227-0117-00L | High Voltage EngineeringThe lectures High Voltage Engineering I: Experimental Techniques (227-0117-10L) and High Voltage Engineering II: Insulation Technology (227-0117-00L) can be taken independently from one another. | 6 credits | 4G | C. Franck, U. Straumann | |

Abstract | High electric fields are used in numerous technological and industrial applications such as electric power transmission and distribution, X-ray devices, DNA sequencers, flue gas cleaning, power electronics, lasers, particle accelerators, copying machines, .... High Voltage Engineering is the art of gaining technological control of high electrical field strengths and high voltages. | ||||

Learning objective | The students know the fundamental phenomena and principles associated with the occurrence of high electric field strengths. They understand the different mechanisms leading to the failure of insulation systems and are able to apply failure criteria on the dimensioning of high voltage components. They have the ability to identify of weak spots in insulation systems and to propose options for improvement. Further, they know the different insulation systems and their dimensioning in practice. | ||||

Content | - discussion of the field equations relevant for high voltage engineering. - analytical and numerical solutions/solving of this equations, as well as the derivation of the important equivalent circuits for the description of the fields and losses in insulations - introduction to kinetic gas theory - mechanisms of the breakdown in gaseous, liquid and solid insulations, as well as insulation systems - methods for the mathematical determination of the electric withstand of gaseous, liquid and solid insulations - application of the expertise on high voltage components - excursions to manufacturers of high voltage components | ||||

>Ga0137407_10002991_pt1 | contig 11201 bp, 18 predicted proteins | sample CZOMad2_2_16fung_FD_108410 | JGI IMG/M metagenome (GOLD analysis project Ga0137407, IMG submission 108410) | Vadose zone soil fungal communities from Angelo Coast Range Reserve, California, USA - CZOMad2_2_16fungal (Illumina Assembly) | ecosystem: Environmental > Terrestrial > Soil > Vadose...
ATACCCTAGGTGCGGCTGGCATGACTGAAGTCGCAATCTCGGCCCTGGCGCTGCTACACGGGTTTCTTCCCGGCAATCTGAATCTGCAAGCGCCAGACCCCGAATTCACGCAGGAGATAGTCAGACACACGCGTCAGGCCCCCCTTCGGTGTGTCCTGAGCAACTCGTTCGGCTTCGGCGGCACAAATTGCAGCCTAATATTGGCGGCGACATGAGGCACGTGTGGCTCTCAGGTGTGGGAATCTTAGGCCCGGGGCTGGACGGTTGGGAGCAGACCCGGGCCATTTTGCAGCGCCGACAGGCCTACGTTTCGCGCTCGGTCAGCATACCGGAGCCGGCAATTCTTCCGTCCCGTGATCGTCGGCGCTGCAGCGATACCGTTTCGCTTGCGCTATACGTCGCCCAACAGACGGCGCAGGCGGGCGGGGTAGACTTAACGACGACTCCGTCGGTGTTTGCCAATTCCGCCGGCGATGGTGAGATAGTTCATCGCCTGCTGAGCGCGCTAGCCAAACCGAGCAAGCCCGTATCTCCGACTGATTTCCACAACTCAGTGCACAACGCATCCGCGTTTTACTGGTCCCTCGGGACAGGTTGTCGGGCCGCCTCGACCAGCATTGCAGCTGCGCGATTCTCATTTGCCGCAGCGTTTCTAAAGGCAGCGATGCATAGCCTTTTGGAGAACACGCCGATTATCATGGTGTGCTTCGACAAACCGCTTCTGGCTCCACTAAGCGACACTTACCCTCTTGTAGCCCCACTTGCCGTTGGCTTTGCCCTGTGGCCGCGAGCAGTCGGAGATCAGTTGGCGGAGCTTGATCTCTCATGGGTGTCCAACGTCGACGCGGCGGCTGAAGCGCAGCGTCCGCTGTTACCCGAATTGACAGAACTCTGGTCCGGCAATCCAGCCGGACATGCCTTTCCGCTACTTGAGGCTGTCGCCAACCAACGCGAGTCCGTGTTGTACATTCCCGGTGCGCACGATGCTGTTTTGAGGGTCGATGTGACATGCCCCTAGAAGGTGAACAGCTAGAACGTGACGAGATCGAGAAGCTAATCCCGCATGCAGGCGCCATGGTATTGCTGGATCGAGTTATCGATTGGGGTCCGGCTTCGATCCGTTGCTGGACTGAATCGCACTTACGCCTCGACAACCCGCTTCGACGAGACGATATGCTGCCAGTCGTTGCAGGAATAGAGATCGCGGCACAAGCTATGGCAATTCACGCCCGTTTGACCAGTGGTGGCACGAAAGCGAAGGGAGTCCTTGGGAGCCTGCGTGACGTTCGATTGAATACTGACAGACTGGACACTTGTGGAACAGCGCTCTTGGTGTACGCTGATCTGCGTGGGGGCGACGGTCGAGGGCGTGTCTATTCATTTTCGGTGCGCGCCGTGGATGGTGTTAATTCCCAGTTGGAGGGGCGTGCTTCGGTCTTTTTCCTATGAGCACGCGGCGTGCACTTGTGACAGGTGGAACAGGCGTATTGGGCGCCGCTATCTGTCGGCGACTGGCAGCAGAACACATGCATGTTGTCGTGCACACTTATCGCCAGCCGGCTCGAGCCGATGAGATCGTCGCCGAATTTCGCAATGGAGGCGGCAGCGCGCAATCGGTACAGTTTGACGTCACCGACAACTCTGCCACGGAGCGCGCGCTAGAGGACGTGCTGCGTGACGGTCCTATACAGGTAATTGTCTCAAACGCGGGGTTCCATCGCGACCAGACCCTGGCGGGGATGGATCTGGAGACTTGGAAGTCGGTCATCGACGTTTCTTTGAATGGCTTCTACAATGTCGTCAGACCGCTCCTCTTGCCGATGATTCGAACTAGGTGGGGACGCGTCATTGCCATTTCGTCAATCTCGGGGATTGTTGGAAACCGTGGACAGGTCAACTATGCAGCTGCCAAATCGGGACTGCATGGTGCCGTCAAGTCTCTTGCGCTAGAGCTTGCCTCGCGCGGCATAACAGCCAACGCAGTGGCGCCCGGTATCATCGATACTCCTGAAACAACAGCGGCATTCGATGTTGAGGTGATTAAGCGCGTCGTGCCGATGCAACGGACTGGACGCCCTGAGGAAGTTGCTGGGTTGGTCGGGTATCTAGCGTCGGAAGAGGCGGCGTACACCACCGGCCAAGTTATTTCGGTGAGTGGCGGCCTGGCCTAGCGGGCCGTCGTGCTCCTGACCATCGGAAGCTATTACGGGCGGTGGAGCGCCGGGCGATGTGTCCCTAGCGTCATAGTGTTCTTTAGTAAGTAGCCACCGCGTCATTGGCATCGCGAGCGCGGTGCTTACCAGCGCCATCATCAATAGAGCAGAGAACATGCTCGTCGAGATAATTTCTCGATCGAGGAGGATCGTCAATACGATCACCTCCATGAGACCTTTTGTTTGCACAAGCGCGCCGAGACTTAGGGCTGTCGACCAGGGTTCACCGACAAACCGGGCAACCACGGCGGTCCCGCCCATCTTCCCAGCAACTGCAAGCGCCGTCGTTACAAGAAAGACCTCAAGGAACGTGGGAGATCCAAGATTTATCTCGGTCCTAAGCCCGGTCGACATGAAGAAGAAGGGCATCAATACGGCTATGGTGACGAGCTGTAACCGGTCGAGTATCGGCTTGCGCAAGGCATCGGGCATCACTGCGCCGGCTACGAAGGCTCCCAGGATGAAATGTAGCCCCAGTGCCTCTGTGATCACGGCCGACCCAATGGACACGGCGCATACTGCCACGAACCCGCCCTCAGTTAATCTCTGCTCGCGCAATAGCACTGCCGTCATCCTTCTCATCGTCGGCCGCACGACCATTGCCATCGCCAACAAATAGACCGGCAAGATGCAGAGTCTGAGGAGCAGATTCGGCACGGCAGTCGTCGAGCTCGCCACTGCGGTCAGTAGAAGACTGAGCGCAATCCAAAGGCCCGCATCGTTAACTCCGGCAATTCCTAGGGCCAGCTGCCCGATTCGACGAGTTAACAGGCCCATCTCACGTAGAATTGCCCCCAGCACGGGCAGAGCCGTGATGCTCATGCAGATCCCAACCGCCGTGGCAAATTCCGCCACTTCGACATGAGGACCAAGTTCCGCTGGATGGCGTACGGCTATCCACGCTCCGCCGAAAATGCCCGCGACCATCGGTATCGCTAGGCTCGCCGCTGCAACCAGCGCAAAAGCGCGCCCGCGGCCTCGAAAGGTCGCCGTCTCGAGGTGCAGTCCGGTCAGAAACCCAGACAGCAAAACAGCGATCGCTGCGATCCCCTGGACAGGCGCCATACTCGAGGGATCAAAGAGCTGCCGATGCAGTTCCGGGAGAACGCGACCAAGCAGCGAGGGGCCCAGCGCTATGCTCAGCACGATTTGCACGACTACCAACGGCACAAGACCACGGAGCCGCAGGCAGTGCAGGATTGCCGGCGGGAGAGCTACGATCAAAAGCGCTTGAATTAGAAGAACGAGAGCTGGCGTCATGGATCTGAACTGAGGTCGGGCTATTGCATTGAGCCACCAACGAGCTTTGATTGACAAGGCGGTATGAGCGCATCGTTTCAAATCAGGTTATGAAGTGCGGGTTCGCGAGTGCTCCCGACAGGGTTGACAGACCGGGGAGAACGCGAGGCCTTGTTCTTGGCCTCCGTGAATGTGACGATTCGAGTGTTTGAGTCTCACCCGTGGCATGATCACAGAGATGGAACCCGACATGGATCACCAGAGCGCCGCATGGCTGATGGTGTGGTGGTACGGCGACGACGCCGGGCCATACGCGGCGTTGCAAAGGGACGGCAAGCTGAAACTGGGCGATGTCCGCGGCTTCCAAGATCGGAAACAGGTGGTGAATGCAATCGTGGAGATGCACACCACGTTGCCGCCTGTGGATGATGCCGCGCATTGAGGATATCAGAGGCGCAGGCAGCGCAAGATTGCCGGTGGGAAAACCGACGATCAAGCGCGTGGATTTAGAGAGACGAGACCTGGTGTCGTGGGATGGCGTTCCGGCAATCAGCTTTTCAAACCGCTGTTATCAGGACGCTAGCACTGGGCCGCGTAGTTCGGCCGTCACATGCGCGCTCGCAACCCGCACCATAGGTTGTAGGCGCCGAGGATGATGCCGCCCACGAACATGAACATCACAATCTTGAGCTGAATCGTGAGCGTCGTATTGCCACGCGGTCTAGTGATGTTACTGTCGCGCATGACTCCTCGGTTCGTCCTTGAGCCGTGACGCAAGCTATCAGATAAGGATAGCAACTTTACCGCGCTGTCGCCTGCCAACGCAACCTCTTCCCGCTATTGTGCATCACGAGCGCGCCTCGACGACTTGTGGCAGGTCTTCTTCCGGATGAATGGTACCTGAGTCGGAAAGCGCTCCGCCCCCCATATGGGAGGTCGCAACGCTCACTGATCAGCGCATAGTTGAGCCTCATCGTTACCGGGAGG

Lecture notes | Handouts | ||||

Literature | A. Küchler, High Voltage Engineering: Fundamentals – Technology – Applications, Springer Berlin, 2018 (ISBN 978-3-642-11992-7) | ||||

227-0122-00L | Introduction to Electric Power Transmission: System & Technology | 6 credits | 4G | C. Franck, G. Hug | |

Abstract | Introduction to theory and technology of electric power transmission systems. | ||||

Learning objective | At the end of this course, the student will be able to: describe the structure of electric power systems, name the most important components and describe what they are needed for, apply models for transformers and lines, explain the technology of overhead power lines, calculate stationary power flows, current and voltage transients and other basic parameters in simple power systems. | ||||

Content | Structure of electric power systems, transformer and power line models, analysis of and power flow calculation in basic systems, symmetrical and unsymmetrical three-phase systems, transient current and voltage processes, technology and principle of electric power systems. | ||||

Lecture notes | Lecture script in English, exercises and sample solutions. | ||||

227-1631-10L | Case Studies: Energy Systems and Technology: Part 1 Only for Energy Science and Technology MSc. | 2 credits | 4G | C. Franck, C. Schaffner | |

Abstract | This course will allow the students to get an interdisciplinary overview of the “Energy” topic. It will explore the challenges to build a sustainable energy system for the future. This will be done through the means of case studies that the students have to work on. These case studies will be provided by industry partners. | ||||

Learning objective | The students will understand the different aspects involved in designing solutions for a sustainable future energy system. They will have experience in collaborating in interdisciplinary teams. They will have an understanding on how industry is approaching new solutions. | ||||

Lecture notes | Descriptions of case studies. |